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Does anyone have any good c# code (and regular expressions) that will parse a string and "linkify" any urls that may be in the string?

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This seems to be the question with the canonical regular expression-based solution. Perhaps somebody could edit the title to help searchers find it? –  JasonSmith Oct 7 '09 at 11:44
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5 Answers 5

up vote 29 down vote accepted

It's a pretty simple task you can acheive it with Regex and a ready-to-go regular expression from:

Something like:

var html = Regex.Replace(html, @"^(http|https|ftp)\://[a-zA-Z0-9\-\.]+" +
                         "\.[a-zA-Z]{2,3}(:[a-zA-Z0-9]*)?/?" +
                         "([a-zA-Z0-9\-\._\?\,\'/\\\+&%\$#\=~])*$",
                         "<a href=\"$1\">$1</a>");

You may also be interested not only in creating links but in shortening URLs. Here is a good article on this subject:

See also:

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Hi. Great response. Most of the suggestions in your post (and links) seem to work but they all seem to break any existing links in the text being evaluated. –  Vance Smith Apr 16 '09 at 22:01
    
VSmith you can try different reg expressions from regixlib.com and find which one works best for you. –  Konstantin Tarkus Apr 16 '09 at 22:04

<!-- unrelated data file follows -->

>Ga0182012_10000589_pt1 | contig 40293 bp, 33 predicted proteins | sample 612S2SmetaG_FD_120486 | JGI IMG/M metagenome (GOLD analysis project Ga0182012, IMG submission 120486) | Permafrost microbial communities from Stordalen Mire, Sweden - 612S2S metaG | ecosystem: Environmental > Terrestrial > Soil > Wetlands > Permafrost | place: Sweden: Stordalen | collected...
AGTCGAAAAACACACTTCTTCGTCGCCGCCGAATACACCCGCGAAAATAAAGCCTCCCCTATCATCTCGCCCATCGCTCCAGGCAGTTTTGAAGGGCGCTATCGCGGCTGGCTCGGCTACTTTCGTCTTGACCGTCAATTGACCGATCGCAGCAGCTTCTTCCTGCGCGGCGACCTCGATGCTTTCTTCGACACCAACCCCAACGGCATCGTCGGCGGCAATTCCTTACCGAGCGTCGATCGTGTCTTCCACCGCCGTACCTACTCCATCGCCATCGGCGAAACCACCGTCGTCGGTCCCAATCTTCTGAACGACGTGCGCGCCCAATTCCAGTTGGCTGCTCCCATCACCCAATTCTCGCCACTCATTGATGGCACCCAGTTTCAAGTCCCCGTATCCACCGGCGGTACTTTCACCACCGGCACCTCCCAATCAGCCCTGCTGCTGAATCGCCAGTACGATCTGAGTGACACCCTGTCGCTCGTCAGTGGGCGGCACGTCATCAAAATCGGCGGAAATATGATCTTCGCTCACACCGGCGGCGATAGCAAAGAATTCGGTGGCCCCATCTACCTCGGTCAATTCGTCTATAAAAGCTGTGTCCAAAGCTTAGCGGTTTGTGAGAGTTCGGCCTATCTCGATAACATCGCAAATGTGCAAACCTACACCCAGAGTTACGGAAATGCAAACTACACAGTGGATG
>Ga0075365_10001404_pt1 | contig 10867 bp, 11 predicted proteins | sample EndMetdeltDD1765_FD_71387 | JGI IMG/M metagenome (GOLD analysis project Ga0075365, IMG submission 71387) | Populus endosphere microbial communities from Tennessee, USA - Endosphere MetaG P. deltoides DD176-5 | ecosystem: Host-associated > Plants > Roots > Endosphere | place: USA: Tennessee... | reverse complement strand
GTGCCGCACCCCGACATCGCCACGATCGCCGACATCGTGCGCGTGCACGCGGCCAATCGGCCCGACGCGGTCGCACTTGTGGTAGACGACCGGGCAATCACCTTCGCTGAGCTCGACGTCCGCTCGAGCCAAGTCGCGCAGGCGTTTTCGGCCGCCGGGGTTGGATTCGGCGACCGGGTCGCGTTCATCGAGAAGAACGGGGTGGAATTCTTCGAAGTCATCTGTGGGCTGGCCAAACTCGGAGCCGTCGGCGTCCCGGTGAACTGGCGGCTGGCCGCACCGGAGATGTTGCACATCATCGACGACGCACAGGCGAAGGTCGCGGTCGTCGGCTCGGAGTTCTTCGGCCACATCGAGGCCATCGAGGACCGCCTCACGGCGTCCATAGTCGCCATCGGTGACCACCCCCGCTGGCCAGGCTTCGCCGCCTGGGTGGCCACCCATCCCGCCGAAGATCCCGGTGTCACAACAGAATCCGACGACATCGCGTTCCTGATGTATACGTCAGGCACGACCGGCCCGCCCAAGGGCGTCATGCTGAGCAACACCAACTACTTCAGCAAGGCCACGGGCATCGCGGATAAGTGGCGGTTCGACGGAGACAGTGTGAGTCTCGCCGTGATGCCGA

@VSmith: Are you implying that you have a string like "hello <a href="a.com">there</a>;, see: b.com";; and you only want to linkify the second one? –  Zhaph - Ben Duguid Apr 16 '09 at 22:23
    
hmm, that worked well. thus proving all the points we're making here ;) –  Zhaph - Ben Duguid Apr 16 '09 at 22:24
1  
Great stuff! However, to work with the .Net Regex (System.Text.RegularExpressions.Regex), and to use url's that are in the middle of text lines I needed to modify the code like this: Regex.Replace(answer, @"((http|https|ftp)\://[a-zA-Z0-9\-\.]+\.[a-zA-Z]{2,3}(:[a-zA-Z0-9]*)?/?([a-zA-Z‌​0-9\-\._\?\,\'/\\\+&amp;%\$#\=~])*)", @"<a href='$1'>$1</a>"); –  Marcel Aug 10 '12 at 13:44
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well, after a lot of research on this, and several attempts to fix times when

  1. people enter in http://www.sitename.com and www.sitename.com in the same post
  2. fixes to parenthisis like (http://www.sitename.com) and http://msdn.microsoft.com/en-us/library/aa752574(vs.85).aspx
  3. long urls like: http://www.amazon.com/gp/product/b000ads62g/ref=s9_simz_gw_s3_p74_t1?pf_rd_m=atvpdkikx0der&pf_rd_s=center-2&pf_rd_r=04eezfszazqzs8xfm9yd&pf_rd_t=101&pf_rd_p=470938631&pf_rd_i=507846

we are now using this HtmlHelper extension... thought I would share and get any comments:

    private static Regex regExHttpLinks = new Regex(@"(?<=\()\b(https?://|www\.)[-A-Za-z0-9+&@#/%?=~_()|!:,.;]*[-A-Za-z0-9+&@#/%=~_()|](?=\))|(?<=(?<wrap>[=~|_#]))\b(https?://|www\.)[-A-Za-z0-9+&@#/%?=~_()|!:,.;]*[-A-Za-z0-9+&@#/%=~_()|](?=\k<wrap>)|\b(https?://|www\.)[-A-Za-z0-9+&@#/%?=~_()|!:,.;]*[-A-Za-z0-9+&@#/%=~_()|]", RegexOptions.Compiled | RegexOptions.IgnoreCase);

    public static string Format(this HtmlHelper htmlHelper, string html)
    {
        if (string.IsNullOrEmpty(html))
        {
            return html;
        }

        html = htmlHelper.Encode(html);
        html = html.Replace(Environment.NewLine, "<br />");

        // replace periods on numeric values that appear to be valid domain names
        var periodReplacement = "[[[replace:period]]]";
        html = Regex.Replace(html, @"(?<=\d)\.(?=\d)", periodReplacement);

        // create links for matches